In the wee hours between Monday night and Tuesday morning, the Milwaukee Brewers official account tweeted that Orlando Arcia was being promoted to the show to take over at shortstop. The incumbent Jonathan Villar will be shifting to third base in deference to the slick-gloved rookie, and so this feel like a long-term move from the outset. Here’s what our team had to say about Arcia on our Brewers top prospects list:
Milwaukee might have the deepest farm in the NL Central, but there is no debate about the system's best prospect. Shortstop Orlando Arcia, milb.com's Top Breakout Prospect in 2015, has ascended from relative unknown to one of the most heralded young players in the minors. Signed in 2010 out of Venezuela for a mere $95,000, Arcia has helped reinvigorate the Brewers' once-moribund international program. As a 16-year-old in the Dominican Summer League, he hit .294 and showed advanced plate discipline. He also flashed early signs of a potential power-speed combo, which, coupled with his hit-tool, would make him an interesting prospect at a number of positions. At shortstop, where he projects to stay, his offensive profile gives him the ceiling of a franchise cornerstone and perennial all-star. At Biloxi in 2015 he slashed .307/.347/.453 with 8 HR and 25 steals. On Baseball America's postseason list of the top-20 prospects in a loaded Southern League, Arcia ranked third, behind only Minnesota's Miguel Sano and Byron Buxton, and one spot ahead of Cubs playoff-hero Kyle Schwarber. Arcia has earned his place among the game's elite youngsters. Fantasy players might see him at Miller Park sometime in 2016, though no one should be surprised if the rebuilding Brewers delay Arcia's arrival until early 2017.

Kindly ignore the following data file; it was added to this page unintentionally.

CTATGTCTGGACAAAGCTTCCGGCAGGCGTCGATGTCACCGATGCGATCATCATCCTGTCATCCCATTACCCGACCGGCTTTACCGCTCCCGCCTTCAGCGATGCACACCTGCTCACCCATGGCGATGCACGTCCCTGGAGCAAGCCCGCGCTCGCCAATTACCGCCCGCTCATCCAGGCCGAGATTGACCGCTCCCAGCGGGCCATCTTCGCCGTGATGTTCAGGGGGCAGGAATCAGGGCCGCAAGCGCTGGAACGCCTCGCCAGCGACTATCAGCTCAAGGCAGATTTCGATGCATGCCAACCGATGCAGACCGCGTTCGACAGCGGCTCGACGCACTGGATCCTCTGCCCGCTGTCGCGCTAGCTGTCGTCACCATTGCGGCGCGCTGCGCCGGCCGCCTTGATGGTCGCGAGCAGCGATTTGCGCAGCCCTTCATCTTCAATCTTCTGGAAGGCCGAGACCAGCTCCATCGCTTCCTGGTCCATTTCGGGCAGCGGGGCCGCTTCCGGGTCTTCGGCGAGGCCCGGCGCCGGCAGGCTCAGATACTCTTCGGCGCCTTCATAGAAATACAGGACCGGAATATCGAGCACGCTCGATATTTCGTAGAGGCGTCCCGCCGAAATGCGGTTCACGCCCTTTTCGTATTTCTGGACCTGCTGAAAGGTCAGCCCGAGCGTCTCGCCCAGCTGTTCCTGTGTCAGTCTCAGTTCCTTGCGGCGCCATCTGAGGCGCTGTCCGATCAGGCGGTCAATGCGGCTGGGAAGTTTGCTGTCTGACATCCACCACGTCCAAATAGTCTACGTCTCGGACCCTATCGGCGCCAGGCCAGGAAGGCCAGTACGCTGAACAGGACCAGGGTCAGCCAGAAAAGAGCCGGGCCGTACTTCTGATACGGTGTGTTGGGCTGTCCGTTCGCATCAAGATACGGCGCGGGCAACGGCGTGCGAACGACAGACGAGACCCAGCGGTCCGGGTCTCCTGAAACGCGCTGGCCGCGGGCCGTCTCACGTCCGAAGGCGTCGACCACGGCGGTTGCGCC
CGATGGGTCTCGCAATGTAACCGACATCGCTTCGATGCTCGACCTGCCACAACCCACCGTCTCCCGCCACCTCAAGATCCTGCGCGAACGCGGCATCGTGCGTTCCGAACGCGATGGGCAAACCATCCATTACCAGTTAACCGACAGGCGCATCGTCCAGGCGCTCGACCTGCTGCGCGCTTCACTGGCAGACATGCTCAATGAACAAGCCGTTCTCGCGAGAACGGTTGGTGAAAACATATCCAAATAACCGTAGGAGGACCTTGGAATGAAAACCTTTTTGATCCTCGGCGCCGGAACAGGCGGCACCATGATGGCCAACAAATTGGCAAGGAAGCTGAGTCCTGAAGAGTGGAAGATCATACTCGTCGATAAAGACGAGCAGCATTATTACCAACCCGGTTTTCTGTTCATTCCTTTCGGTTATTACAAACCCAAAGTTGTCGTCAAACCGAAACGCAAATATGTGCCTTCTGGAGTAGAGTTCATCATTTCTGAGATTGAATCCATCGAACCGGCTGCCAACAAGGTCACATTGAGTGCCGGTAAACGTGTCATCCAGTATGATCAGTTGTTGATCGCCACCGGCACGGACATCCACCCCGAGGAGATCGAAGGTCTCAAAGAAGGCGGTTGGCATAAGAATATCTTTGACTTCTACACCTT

Heading into 2016, our team was a bit lower on Arcia than most publications, based upon our focus on fantasy value. He was a consensus top-10 prospect overall, whereas we slotted him at 18th on our pre-season list. It’s a minor difference, to be sure, and we clearly considered him an elite prospect - but this is definitely a matter of a player’s real world value being higher than his fantasy value.
Arcia opened the 2016 season at Triple-A Colorado Springs, where he was essentially the same player that we had seen in 2015 for the first month of the season. He batted .307/.341/.427 in April, with 2 HR and 4 SB in 82 PA. He struck out only 8 times in that stretch, showcasing the elite bat-to-ball skills that would allow him to maximize his offensive value as a high-contact player with speed. This led to a few early calls for his promotion in late April or early May, once the Brewers had locked-in that extra year of team control.
Since then, however, he has hit just .258/.315/.398 with 6 HR and 11 SB in 358 PA, striking out 69 times along the way. That represents a 19.3% strikeout rate, which is far and away the worst of his career (it was 13.2% last year) - and his whiff rate has increased each month this season. To make matters a bit more disconcerting, Colorado Springs is a high-offense environment, so Arcia’s production in this stretch was between 15 and 20% below-average. He did miss the Triple-A All-Star game for personal reasons, so it’s possible that there may be something going on off the field; that’s little more than conjecture, though.
All that being said, Arcia’s profile remains unchanged. He is a high-contact hitter with above-average speed and fringe-average power. With the shortstop role slated to be his going forward, he has at least a bit of fantasy value in stolen bases. Outside of that, however, I believe a wait and see approach may be best for this season.